Well, it wasn’t quite inadvertent, and I was probably more prepared for it than many of the people in Haba base camp, who had apparently never camped (“It’s so strange sleeping in a sleeping bag – you can’t move your arms!”) or seen stars before (“How will we know if the weather is clear when we start at 4a.m? It’ll be dark!”). But I didn’t plan to do it.
Mountains are fascinating and grand. I love how small they make me feel, I love hiking among them, watching them change with every shift of the light and lift of cloud. But I’ve always vaguely suspected people who risk life and limb to get to the top of them of being… slightly arrogant? Unimaginative? A bit incomprehensible.
Reading about climbing Everest made me feel a bit disgusted with the whole endeavour, particularly its modern commercialisation, but mostly just puzzled by why people would endure so much of what seems like total misery (boredom, exhaustion, altitude sickness, frostbite) just to say they have been on the highest peak in the world – along with, these days, thousands of other people. There’s no purpose in it, no trip from here to there. I suppose other less famous mountains are much more of an adventure still, and an achievement, but really what are they a test of? Endurance? Skill?
And now I’ve done the same thing, on a much smaller scale, myself. It’s just that I was in Haba base camp, half way though a hike, and our friends were in the camp planning the ascent the next day, and the mountain was just there, snow-white and waiting… and really, by that point, why not?
Well, because it was unbelievably utterly freezing, for a start. And 5400 metres high. And we had to get up at 3 a.m to hike most of it in the dark. And at 7 a.m the sunrise was flame and gold and violent and below us, in drifting brilliant clouds along deeply distant valleys, over pink-tipped granite peaks so far left behind they were like crinkles in paper… And at 8 the wind was worse than knives and we were in cloud or fog and there wasn’t enough air anymore. And the steep snow field went on and featurelessly on. And I lost everyone else. It was just me and the rope snaking upwards through whiteness, across whiteness, into whiteness; my own personal icy Sisyphean hell of pointless misery. One tethered rope leading to the next one, the next, a climb going nowhere, and what the hell was I doing this for anyway? Struggling to move, to breath, and for what purpose? I had no idea if I was anywhere near the top, and even if I did reach the top I wouldn’t be able to see anything anyway, no fabulous view, no earth falling away forever, just freezing fog, drifts of snow fine and heartless as dust…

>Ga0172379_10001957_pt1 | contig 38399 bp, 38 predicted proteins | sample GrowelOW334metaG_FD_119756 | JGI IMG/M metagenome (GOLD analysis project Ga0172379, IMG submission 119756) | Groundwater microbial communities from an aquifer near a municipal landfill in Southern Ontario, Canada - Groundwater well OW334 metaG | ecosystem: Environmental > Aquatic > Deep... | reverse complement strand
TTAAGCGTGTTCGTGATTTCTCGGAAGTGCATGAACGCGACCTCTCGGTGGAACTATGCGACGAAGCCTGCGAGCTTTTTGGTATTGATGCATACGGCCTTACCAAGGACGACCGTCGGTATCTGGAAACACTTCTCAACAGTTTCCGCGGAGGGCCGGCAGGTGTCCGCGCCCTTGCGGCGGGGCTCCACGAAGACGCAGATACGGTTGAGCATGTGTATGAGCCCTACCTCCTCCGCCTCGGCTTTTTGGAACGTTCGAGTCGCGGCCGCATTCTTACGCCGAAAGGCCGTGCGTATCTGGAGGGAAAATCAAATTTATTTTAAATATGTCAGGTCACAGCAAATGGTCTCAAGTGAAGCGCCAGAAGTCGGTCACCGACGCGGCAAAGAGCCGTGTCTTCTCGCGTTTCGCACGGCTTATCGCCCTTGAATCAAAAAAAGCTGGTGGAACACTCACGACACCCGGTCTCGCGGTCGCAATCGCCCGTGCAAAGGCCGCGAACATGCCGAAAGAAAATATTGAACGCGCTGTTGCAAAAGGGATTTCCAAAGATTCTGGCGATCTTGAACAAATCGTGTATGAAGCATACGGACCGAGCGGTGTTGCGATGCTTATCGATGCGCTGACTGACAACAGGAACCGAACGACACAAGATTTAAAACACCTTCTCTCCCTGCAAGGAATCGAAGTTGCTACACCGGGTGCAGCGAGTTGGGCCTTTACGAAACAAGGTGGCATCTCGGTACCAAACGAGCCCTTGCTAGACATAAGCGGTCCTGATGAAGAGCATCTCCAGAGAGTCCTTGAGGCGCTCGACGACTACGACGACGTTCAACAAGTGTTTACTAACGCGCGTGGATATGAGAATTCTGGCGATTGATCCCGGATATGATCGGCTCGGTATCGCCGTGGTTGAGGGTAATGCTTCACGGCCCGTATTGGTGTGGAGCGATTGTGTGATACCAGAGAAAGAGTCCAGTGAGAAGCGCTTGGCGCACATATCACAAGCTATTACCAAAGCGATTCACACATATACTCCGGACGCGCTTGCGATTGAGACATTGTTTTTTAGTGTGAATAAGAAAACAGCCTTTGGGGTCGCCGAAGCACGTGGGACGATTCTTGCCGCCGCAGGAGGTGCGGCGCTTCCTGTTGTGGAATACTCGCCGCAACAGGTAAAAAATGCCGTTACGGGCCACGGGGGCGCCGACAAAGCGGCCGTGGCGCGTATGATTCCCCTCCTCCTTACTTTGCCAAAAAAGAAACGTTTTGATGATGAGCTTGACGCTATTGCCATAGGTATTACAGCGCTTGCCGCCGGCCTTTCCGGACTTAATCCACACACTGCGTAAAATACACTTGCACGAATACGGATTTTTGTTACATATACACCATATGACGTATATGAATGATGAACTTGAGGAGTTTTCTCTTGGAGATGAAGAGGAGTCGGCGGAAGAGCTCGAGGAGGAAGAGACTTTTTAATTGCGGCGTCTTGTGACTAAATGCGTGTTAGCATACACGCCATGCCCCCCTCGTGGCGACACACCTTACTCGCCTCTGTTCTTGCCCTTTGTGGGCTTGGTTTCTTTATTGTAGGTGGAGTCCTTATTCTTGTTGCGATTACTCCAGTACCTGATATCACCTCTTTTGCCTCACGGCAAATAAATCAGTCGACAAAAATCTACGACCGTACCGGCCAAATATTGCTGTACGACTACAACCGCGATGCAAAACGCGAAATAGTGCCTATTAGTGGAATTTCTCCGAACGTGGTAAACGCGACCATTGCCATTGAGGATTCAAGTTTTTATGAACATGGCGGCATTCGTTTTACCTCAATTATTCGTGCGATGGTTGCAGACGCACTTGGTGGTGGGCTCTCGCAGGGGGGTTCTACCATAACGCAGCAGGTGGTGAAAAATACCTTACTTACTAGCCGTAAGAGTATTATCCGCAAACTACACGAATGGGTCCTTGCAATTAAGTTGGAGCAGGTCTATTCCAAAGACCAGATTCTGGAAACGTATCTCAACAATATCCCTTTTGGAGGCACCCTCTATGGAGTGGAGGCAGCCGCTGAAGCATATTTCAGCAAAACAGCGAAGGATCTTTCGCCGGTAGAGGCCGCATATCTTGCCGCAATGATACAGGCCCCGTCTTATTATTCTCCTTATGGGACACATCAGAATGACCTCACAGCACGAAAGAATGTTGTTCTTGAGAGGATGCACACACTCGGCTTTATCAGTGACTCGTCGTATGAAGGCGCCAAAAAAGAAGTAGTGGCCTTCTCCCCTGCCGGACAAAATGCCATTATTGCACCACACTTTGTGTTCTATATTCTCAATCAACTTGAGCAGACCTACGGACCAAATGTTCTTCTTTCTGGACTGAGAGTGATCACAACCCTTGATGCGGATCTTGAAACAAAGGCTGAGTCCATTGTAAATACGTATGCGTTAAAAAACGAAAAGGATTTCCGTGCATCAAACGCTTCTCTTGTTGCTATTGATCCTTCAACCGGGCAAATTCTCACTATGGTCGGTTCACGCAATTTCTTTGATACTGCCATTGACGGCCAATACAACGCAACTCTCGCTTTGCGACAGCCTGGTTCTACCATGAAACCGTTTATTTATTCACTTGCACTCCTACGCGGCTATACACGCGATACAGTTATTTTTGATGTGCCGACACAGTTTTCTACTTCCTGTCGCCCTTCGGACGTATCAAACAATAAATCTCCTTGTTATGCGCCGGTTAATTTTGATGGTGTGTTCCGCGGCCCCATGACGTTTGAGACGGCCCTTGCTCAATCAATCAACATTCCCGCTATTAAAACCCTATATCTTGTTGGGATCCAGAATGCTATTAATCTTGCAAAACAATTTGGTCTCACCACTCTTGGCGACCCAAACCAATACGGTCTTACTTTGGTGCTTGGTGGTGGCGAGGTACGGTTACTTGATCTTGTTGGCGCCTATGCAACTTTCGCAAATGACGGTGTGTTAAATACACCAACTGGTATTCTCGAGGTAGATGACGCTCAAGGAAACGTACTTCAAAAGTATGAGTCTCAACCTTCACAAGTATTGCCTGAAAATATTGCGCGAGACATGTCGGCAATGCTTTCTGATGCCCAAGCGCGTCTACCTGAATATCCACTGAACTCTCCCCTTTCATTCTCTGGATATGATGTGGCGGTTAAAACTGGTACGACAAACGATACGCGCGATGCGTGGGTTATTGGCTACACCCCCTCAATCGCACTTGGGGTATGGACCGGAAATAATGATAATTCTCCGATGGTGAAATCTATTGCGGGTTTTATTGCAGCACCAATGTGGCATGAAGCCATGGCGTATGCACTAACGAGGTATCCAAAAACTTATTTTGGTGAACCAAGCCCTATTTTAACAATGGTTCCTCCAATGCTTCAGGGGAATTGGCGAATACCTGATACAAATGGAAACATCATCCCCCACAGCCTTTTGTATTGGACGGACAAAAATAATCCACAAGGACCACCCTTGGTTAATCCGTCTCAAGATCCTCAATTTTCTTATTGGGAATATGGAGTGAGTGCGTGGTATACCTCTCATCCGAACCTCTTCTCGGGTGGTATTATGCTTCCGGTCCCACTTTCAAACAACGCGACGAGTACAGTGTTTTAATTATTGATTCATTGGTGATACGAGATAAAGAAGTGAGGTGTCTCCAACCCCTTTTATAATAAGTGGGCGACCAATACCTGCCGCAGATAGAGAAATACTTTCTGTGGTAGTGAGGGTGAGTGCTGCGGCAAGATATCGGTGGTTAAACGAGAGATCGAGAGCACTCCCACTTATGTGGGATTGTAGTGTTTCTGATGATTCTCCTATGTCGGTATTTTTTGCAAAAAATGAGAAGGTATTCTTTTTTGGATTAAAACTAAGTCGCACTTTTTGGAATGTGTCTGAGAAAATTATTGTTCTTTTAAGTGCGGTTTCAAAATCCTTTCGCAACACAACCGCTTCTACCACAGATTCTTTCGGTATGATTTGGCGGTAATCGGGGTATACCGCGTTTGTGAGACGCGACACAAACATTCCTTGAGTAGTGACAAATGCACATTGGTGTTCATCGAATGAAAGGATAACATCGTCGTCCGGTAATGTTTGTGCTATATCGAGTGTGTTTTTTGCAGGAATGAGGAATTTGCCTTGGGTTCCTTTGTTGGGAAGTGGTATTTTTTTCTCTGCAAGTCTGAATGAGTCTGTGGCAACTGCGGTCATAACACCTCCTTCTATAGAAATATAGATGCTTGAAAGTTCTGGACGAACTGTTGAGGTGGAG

(We’d sat yesterday in the base camp, me and my hiking companion, basking in the sun of a cloudless morning watching the climbers, black dots toiling up this same snow field, then along the ridge at the top that looped back taking them out of sight – watched them the way I’d watch sport on TV, because I’m too lazy to do anything else, except this was an exceptionally slow and boring sport, of creeping black dots – we’d watched some of them get only half way up the snow field, and then turn back and begin the long defeated creep down again)
I didn’t much want to be a defeated dot, but really I was just worried that if I turned back I’d get lost after the ropes ran out. So I kept on. And was rescued by a St Bernard dog with frost in her whiskers and lumps of ice big as golf balls stuck in her paws. I could have been hallucinating at this point…
(but – see this Haba summit photo… my proud and affectionate mum asks, which is you and which is the dog?)
And then cloudless skies and views that go on for ever, all the way down.
So what was it a test of? Endurance? Skill? Stupidity? That familiar human desire to do utterly pointless things…